The gift we don't understand

January 4, 2015

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It was my first winter in rural South Dakota, and despite the worrisome weather, I was planning a road trip. On Sunday morning, one of my parish members came up to me and solemnly handed me a coffee can. It contained a roll of toilet paper, a candle, some matches, and a candy bar. “Put this in your trunk,” she said. I had no idea what this was. “Thank you,” I said.

It was a winter survival kit. Later on, much later on, I discovered what each item was for. Every piece, including the humble coffee can, could help me survive if I were stranded in a snowstorm.

Each time I baptize someone, I also lay my hands on them and say this prayer:

We give you thanks, O God, that through water and the Holy Spirit you give your daughters and sons new birth, cleanse them from sin, and raise them to eternal life. Sustain them with the gift of your Holy Spirit: the spirit of wisdom and understanding, the spirit of counsel and might, the spirit of knowledge and the fear of the Lord, the spirit of joy in your presence, both now and forever.

I have come to think of this prayer as sort of a coffee can full of odd gifts that will end up being everything a baptized person needs in the world. 

There was a time in my tradition that we didn’t pray this prayer after a young child was baptized. We saved it for confirmation, when it makes more sense for someone to look you in the eye and give you a box of tools, because you are setting out on a dangerous journey.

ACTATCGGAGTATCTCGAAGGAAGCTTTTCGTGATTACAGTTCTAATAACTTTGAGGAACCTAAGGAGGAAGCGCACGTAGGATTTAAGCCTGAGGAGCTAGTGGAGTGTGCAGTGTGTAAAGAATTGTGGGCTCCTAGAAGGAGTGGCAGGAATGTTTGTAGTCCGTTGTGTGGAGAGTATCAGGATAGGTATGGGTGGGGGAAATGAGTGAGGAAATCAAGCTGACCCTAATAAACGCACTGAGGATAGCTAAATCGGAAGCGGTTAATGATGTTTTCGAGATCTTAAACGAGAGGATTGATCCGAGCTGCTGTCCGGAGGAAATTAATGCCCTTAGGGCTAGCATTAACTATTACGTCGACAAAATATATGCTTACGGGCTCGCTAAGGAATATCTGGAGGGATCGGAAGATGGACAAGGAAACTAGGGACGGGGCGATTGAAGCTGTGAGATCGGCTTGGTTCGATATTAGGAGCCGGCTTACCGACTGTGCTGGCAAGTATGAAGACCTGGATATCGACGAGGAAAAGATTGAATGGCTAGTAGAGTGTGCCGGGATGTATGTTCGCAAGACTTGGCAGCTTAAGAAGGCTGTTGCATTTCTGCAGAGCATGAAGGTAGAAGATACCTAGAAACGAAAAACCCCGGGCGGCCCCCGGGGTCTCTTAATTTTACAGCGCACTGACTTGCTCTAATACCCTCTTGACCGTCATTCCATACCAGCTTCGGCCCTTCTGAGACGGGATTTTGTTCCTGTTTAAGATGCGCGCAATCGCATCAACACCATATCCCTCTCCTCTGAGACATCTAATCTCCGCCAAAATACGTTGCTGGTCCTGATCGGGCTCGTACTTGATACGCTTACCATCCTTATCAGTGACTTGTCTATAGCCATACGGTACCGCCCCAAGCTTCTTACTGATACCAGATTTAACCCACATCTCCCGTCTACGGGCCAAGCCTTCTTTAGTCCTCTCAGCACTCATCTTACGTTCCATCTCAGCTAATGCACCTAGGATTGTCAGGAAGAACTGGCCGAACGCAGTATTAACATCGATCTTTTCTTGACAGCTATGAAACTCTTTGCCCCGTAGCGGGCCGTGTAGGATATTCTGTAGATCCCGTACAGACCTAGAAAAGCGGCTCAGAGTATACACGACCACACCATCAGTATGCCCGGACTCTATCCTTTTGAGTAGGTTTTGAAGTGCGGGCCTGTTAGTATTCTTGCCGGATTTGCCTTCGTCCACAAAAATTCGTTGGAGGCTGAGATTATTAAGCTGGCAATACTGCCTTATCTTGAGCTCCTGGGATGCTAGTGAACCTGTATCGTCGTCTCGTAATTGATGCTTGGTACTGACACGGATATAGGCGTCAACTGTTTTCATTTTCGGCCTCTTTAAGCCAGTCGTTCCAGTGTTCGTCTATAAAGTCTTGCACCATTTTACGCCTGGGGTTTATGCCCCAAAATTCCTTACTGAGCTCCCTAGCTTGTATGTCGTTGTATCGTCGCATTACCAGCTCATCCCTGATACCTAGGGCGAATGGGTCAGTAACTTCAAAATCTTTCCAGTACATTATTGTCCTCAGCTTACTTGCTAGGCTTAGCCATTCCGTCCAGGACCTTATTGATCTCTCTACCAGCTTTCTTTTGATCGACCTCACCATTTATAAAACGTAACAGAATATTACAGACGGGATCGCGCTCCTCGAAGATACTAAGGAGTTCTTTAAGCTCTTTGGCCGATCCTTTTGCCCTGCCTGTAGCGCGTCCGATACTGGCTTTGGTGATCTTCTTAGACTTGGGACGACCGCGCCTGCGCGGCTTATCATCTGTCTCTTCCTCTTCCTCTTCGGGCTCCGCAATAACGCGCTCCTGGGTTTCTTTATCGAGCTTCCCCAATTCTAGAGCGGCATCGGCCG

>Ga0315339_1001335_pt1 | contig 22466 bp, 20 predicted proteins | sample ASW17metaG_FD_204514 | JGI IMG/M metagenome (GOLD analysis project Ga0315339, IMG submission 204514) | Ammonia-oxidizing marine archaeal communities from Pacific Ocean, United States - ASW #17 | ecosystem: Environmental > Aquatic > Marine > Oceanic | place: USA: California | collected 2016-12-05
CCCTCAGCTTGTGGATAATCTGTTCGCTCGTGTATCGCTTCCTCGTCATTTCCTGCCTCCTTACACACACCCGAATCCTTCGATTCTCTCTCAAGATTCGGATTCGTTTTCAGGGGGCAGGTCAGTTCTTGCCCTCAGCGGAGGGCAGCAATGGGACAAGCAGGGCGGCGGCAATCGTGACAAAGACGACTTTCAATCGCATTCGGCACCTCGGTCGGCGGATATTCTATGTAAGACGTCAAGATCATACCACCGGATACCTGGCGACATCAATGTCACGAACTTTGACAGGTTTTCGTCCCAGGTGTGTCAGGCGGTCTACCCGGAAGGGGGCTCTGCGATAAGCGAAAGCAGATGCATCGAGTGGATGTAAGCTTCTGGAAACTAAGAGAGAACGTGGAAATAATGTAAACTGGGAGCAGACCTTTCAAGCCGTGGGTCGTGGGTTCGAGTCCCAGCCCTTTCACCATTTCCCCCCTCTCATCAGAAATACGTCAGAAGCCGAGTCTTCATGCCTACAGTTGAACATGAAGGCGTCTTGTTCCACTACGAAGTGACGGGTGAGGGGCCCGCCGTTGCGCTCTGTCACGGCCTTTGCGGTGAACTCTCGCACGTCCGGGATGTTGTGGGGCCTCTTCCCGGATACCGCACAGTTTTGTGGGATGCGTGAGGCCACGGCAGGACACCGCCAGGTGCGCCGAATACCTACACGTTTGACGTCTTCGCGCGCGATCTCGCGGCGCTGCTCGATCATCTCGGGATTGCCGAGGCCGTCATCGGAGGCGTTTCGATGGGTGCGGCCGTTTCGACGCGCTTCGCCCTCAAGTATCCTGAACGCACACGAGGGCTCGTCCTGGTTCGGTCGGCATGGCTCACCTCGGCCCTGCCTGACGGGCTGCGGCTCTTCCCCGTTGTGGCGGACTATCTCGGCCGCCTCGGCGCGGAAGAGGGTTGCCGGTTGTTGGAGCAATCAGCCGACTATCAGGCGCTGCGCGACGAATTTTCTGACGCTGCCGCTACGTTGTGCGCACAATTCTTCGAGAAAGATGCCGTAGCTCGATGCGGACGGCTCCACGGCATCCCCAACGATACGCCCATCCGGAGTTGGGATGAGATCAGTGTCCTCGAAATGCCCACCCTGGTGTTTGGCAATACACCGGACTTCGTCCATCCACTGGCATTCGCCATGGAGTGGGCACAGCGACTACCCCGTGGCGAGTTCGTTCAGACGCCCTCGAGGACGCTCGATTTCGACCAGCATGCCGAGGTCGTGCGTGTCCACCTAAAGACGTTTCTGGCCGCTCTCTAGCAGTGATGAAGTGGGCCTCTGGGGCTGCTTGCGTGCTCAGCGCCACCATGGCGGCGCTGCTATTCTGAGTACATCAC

But then, for some reason, we read Acts 19, that odd exchange between the apostle Paul and some disciples who have never heard of the Holy Spirit. Oh, they have been baptized all right, but only into John’s baptism. The Holy Spirit? They have no idea what this is.

But Paul seems to think that the Holy Spirit is important enough that he baptizes them again, this time in the name of the Lord Jesus. And they begin to speak in tongues and to prophesy. I don’t think this display is just for show, just to prove that the Holy Spirit has indeed come upon them. Baptism and the Holy Spirit are necessarily linked. You can’t have one without the other; it’s a package deal. And if you are going to follow Jesus, you can’t live without it.

Sometimes, though, I still think that the Holy Spirit is the coffee can in the trunk of our theological cars. Someone gave it to us. We said “thank you.” But we are not sure what it is for.